Postdoctoral research biologist, USDA-ARS
Tephritid fruit flies are destructive agricultural pests and the subject of exclusion efforts in many countries. Suppression and eradication of invasive tephritids to prevent establishment is facilitated by the release of sterile males using the sterile insect technique (SIT). To address the need for improvements to the sterile insect technique and its requisite genetic sexing strains (GSS), we used a suite of genomic techniques such as whole-genome sequencing, RNA-seq, double-digest RAD-seq, single-molecule sequencing, chromosome conformation capture, long-range sequencing, and targeted gene editing (CRISPR). Using these tools, we developed foundational genomic resources and diagnostic assays for target species in addition to identifying and validating the genetic basis of genetic sexing traits in currently existing genetic sexing strains.
Abstract: Bactrocera cucurbitae is a serious global agricultural pest. Basic genomic information is lacking for this species, and this would be useful to inform methods of control, damage mitigation, and eradication efforts. Here, we have sequenced, assembled, and annotated a comprehensive transcriptome for a mass-rearing sexing strain of this species. This forms a foundational genomic and transcriptomic resource that can be used to better understand the physiology and biochemistry of this insect as well as being a useful tool for population genetics.A transcriptome assembly was constructed containing 17,654 transcript isoforms derived from 10,425 unigenes. This transcriptome size is similar to reports from other Tephritid species and probably includes about 70-80% of the protein-coding genes in the genome. The dataset is publicly available in NCBI and GigaDB as a resource for researchers.Foundational knowledge on the protein-coding genes in B. cucurbitae will lead to improved resources for this species. Through comparison with a model system such as Drosophila as well as a growing number of related Tephritid transcriptomes, improved strategies can be developed to control this pest.
Pub.: 02 Apr '15, Pinned: 16 Jun '17
Abstract: The Mediterranean fruit fly (medfly), Ceratitis capitata, is a major destructive insect pest due to its broad host range, which includes hundreds of fruits and vegetables. It exhibits a unique ability to invade and adapt to ecological niches throughout tropical and subtropical regions of the world, though medfly infestations have been prevented and controlled by the sterile insect technique (SIT) as part of integrated pest management programs (IPMs). The genetic analysis and manipulation of medfly has been subject to intensive study in an effort to improve SIT efficacy and other aspects of IPM control.The 479 Mb medfly genome is sequenced from adult flies from lines inbred for 20 generations. A high-quality assembly is achieved having a contig N50 of 45.7 kb and scaffold N50 of 4.06 Mb. In-depth curation of more than 1800 messenger RNAs shows specific gene expansions that can be related to invasiveness and host adaptation, including gene families for chemoreception, toxin and insecticide metabolism, cuticle proteins, opsins, and aquaporins. We identify genes relevant to IPM control, including those required to improve SIT.The medfly genome sequence provides critical insights into the biology of one of the most serious and widespread agricultural pests. This knowledge should significantly advance the means of controlling the size and invasive potential of medfly populations. Its close relationship to Drosophila, and other insect species important to agriculture and human health, will further comparative functional and structural studies of insect genomes that should broaden our understanding of gene family evolution.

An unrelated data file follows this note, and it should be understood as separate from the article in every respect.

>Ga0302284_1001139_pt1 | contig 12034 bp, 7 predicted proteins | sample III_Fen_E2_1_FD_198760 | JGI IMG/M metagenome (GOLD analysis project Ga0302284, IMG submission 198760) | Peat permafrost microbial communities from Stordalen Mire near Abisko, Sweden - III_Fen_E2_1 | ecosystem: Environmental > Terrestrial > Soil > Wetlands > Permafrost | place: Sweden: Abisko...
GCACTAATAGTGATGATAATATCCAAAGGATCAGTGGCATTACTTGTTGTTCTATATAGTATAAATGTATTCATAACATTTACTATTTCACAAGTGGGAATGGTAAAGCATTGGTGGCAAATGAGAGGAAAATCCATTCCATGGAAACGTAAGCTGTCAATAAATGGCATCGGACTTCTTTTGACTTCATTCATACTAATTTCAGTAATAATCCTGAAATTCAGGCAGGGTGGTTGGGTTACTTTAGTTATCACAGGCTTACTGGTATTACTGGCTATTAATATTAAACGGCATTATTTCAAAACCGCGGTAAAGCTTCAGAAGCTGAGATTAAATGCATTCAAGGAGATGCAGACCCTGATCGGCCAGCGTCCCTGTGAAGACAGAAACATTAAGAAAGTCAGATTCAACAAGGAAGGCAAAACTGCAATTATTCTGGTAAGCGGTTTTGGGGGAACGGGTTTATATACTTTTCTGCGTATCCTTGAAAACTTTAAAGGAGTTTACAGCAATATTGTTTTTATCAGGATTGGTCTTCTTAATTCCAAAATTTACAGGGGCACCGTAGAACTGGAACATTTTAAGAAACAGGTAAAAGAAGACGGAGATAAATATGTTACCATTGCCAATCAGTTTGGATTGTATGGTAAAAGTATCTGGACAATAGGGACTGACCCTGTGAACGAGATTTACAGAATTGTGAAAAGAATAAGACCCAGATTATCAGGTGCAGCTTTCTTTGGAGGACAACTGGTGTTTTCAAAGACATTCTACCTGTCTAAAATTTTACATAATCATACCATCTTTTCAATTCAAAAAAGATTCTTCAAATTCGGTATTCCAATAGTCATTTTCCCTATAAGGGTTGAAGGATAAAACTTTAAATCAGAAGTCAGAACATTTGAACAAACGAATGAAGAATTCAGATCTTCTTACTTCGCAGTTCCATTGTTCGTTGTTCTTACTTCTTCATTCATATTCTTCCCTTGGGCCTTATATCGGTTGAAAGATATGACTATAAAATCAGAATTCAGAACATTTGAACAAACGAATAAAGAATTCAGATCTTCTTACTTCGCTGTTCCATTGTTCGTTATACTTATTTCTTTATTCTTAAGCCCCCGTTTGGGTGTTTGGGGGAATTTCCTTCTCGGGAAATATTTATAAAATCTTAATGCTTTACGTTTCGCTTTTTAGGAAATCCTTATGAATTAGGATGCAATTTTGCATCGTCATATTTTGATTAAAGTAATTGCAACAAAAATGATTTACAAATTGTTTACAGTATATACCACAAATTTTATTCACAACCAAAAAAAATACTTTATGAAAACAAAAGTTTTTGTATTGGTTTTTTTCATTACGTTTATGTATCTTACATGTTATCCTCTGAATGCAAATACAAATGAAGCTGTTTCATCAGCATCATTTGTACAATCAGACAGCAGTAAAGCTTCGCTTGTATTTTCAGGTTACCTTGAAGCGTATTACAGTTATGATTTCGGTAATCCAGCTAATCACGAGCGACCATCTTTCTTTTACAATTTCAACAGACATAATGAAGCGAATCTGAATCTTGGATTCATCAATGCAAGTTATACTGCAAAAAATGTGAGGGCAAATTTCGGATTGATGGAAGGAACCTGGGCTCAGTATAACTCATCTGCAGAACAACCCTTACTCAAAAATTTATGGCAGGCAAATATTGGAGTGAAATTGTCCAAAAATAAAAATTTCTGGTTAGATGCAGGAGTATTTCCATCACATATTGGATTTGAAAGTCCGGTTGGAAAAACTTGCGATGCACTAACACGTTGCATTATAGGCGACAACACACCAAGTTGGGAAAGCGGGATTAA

Pub.: 24 Sep '16, Pinned: 16 Jun '17
Abstract: Genetic sexing strains (GSS) used in sterile insect technique (SIT) programs are textbook examples of how classical Mendelian genetics can be directly implemented in the management of agricultural insect pests. Though the foundation of traditionally developed GSS are single locus, autosomal recessive traits, their genetic basis are largely unknown. With the advent of modern genomic techniques, the genetic basis of sexing traits in GSS can now be further investigated. This study is the first of its kind to integrate traditional genetic techniques with emerging genomics to characterize a GSS using the tephritid fruit fly pest Bactrocera cucurbitae as a model. These techniques include: whole genome sequencing, the development of a mapping population, linkage map and quantitative trait analysis. The experiment designed to map the genetic sexing trait in B. cucurbitae, wp, also enabled the generation of a chromosome-scale genome assembly by integrating the linkage map with the assembly. Quantitative trait loci analysis revealed SNP loci near position 42 MB on chromosome 3 to be tightly linked to wp Gene annotation and synteny analysis show a near-perfect relationship between chromosomes in B. cucurbitae and Muller Elements A-E in Drosophila melanogaster This chromosome-scale genome assembly is complete, has high contiguity, was generated using a minimal input DNA, and will be used to further characterize the genetic mechanisms underlying wp Knowledge of the genetic basis of genetic sexing traits can be used to improve SIT in this species and expand to other economically important Diptera.
Pub.: 30 Apr '17, Pinned: 16 Jun '17
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